Gov. David Ige estimates the state’s general fund faces a shortfall of $1.5 billion over the next 15 months because of tax revenues lost in Hawaii’s economic shutdown.
This assumes an economic recovery in six to 18 months, which is highly optimistic; if new waves of the virus extend the recession, budget deficits would snowball.
To help balance the budget, Ige has floated 20% pay cuts for the state’s unionized public workers. Heading off pay cuts seems the Legislature’s main motive for returning to session, under social distancing rules, for the first time since March 16.
Lawmakers are right that public worker pay cuts and furloughs shouldn’t be the first option. The federal Payroll Protection Act prioritized keeping money in the pockets of private-sector workers, and it’s reasonable for the state to try to do the same for public workers.
Legislators believe they can cover the immediate shortfall from prior-year surpluses, the state’s rainy day fund, unused special funds and targeted cuts.
Good on them if they can make the numbers truly work, but with the caveat that budget cuts shouldn’t come at the expense of safety net programs for our most vulnerable.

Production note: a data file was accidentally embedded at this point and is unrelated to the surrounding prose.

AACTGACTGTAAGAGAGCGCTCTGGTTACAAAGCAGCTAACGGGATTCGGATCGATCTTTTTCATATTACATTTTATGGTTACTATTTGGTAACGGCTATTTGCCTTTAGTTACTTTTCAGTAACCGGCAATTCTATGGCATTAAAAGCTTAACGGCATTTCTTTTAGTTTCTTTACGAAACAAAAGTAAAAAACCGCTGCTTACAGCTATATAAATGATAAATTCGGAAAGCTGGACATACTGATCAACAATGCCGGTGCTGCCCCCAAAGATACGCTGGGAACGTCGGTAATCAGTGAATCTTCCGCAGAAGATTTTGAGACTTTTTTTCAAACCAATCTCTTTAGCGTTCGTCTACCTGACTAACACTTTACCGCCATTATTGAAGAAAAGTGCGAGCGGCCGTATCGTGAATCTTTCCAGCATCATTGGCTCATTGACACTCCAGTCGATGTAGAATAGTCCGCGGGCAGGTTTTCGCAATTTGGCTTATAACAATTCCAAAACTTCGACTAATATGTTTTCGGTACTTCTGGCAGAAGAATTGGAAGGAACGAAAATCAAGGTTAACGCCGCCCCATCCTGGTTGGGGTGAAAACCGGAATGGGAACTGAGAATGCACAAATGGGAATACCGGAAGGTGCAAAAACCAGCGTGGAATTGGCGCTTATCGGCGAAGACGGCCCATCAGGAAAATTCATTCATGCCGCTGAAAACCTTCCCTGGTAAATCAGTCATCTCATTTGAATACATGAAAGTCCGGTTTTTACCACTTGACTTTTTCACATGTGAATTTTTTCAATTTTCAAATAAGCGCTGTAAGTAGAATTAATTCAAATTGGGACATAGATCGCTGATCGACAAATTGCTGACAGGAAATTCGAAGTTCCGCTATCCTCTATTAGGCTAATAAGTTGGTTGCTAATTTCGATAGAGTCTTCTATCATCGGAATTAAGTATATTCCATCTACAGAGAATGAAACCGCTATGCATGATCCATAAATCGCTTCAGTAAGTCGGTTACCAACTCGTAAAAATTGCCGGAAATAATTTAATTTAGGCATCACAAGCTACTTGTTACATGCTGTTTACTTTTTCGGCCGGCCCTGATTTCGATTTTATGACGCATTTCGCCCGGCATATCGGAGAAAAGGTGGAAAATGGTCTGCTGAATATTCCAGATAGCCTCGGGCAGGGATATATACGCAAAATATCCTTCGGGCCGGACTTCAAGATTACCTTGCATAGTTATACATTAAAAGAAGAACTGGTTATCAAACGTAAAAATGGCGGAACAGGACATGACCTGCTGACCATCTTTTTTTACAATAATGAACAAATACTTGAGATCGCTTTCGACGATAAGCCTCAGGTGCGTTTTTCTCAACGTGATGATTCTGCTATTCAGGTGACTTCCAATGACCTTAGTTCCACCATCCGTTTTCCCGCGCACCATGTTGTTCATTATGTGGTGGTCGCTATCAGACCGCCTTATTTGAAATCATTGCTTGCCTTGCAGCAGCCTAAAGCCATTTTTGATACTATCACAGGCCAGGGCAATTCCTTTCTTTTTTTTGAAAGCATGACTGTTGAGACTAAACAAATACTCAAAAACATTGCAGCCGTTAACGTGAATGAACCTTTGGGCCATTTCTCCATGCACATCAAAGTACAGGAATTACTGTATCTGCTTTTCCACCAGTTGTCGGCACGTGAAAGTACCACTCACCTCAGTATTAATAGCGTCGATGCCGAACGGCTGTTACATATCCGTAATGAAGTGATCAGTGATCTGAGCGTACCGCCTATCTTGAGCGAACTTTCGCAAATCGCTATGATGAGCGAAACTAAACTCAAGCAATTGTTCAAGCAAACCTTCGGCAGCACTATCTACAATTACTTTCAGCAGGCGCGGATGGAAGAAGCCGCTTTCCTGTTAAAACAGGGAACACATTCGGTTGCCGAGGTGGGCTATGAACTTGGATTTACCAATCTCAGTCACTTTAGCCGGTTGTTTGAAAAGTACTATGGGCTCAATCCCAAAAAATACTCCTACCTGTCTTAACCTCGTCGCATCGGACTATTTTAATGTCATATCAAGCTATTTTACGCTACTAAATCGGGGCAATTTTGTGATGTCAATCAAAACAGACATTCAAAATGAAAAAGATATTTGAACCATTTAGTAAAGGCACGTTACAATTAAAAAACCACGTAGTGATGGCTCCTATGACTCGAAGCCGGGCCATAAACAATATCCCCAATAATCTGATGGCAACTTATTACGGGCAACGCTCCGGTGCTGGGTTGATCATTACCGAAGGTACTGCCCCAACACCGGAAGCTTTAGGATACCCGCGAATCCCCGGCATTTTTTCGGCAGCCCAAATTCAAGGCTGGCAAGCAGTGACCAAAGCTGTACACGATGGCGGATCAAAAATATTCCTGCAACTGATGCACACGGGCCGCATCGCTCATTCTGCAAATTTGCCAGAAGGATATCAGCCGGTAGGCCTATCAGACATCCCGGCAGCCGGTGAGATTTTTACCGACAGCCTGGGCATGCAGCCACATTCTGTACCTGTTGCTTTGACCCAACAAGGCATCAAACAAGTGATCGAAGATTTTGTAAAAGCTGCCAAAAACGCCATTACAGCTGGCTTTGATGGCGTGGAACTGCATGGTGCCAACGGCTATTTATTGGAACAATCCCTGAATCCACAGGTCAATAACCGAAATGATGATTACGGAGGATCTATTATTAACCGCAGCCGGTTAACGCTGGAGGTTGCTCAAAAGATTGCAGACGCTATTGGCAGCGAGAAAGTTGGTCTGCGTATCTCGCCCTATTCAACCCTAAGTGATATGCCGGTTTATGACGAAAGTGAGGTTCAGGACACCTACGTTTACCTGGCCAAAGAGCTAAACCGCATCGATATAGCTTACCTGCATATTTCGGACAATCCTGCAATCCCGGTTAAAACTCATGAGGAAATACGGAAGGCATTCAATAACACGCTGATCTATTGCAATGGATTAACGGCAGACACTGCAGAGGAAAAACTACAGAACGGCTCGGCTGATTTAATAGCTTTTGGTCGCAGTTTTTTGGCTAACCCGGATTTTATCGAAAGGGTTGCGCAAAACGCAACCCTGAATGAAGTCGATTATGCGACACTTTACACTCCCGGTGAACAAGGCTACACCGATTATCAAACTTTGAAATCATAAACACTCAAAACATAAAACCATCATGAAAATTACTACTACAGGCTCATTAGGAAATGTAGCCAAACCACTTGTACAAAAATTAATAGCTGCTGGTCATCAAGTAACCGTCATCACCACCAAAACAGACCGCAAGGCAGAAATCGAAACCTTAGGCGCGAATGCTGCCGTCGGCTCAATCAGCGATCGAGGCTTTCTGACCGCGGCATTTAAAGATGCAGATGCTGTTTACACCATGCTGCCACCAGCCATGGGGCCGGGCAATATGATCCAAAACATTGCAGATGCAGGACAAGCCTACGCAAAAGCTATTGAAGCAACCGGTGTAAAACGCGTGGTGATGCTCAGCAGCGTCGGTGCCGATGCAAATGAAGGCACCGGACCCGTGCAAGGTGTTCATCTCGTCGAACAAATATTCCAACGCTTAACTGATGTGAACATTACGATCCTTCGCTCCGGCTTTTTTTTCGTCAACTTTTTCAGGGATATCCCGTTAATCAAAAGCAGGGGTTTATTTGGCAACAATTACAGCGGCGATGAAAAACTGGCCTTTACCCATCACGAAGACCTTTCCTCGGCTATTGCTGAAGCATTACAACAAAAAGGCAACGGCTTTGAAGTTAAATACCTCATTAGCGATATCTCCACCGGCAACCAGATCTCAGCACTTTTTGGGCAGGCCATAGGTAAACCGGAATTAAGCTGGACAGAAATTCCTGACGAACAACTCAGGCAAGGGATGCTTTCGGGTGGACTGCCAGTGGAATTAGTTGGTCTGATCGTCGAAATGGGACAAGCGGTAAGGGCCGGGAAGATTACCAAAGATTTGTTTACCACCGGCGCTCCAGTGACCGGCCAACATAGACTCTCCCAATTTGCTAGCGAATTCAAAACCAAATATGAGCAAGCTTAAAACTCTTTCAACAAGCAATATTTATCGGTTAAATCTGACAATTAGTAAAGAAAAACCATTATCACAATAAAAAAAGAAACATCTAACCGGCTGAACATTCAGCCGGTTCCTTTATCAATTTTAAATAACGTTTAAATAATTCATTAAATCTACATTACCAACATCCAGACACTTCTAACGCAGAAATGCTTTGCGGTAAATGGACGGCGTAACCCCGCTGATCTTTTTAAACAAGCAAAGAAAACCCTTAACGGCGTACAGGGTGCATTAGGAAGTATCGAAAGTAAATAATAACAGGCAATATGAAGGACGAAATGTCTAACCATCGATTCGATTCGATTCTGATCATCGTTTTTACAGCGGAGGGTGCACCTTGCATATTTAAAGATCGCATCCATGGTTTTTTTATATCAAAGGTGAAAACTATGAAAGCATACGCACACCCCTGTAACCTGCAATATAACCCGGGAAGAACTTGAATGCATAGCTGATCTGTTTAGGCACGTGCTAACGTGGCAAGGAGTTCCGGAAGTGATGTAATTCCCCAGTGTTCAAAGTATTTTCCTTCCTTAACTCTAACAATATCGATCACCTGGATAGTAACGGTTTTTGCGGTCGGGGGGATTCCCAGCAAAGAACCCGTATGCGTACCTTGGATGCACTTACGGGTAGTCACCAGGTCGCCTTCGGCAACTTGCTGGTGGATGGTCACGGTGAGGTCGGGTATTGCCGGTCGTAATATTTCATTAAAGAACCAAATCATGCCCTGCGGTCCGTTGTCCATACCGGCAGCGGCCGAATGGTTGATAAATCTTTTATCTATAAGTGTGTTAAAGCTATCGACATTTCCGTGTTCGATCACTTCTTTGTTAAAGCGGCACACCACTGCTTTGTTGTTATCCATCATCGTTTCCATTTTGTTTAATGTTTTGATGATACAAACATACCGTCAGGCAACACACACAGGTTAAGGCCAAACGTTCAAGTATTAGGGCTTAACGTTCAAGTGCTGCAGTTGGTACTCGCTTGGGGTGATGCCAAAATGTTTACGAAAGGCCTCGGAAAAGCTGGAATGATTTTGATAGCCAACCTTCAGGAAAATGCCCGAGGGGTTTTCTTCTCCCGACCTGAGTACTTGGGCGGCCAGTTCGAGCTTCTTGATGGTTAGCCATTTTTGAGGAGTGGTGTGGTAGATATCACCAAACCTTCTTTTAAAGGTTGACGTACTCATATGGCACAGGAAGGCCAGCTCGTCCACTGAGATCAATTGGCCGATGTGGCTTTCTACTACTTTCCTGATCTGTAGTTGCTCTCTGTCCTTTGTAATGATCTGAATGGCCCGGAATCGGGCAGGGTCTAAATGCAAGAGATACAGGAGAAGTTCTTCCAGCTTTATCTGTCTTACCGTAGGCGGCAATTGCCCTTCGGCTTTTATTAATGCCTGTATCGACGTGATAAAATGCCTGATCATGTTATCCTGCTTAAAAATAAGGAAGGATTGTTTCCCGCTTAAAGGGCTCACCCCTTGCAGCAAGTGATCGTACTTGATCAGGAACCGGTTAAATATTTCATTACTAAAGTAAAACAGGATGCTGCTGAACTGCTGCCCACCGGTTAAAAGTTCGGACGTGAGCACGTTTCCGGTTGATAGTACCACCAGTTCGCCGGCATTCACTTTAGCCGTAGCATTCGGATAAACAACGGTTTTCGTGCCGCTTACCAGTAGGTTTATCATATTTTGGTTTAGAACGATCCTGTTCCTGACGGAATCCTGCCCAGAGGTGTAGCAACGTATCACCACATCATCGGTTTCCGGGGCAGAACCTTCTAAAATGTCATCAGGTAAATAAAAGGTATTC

And it would be a grave mistake to take pay cuts and furloughs entirely off the table based on magical thinking that assumes deficits will be short term only.
If legislators paint themselves into this corner, their only ways out if troubles persist would be higher taxes on those already suffering so state workers don’t have to suffer at all, drastic safety net cuts, or kicking the can down the road and into an even deeper hole by borrowing from the federal government to pay public worker salaries and pension contributions.
It would be indefensible to burden our children and grandchildren with the cost of borrowing to pay today’s public workers and retirees.
With the climate change challenges our inaction has stuck them with, we should have the decency to avoid strip-mining the financial resources future generations will need.
The Legislature’s first budget cut should be to table funding for tens of millions in negotiated public worker pay raises that have not yet been paid. These were agreed to in a radically different economy.
And lawmakers must earn public faith by rescinding 10% pay raises scheduled to be added to their own $62,604 salaries in January.
These raises were proposed by the state Salary Commission in far different circumstances from what we now face and can no longer be justified — especially with legislators likely to drop increases in the minimum wage for the lowest paid among us.
Reach David Shapiro at email@example.com.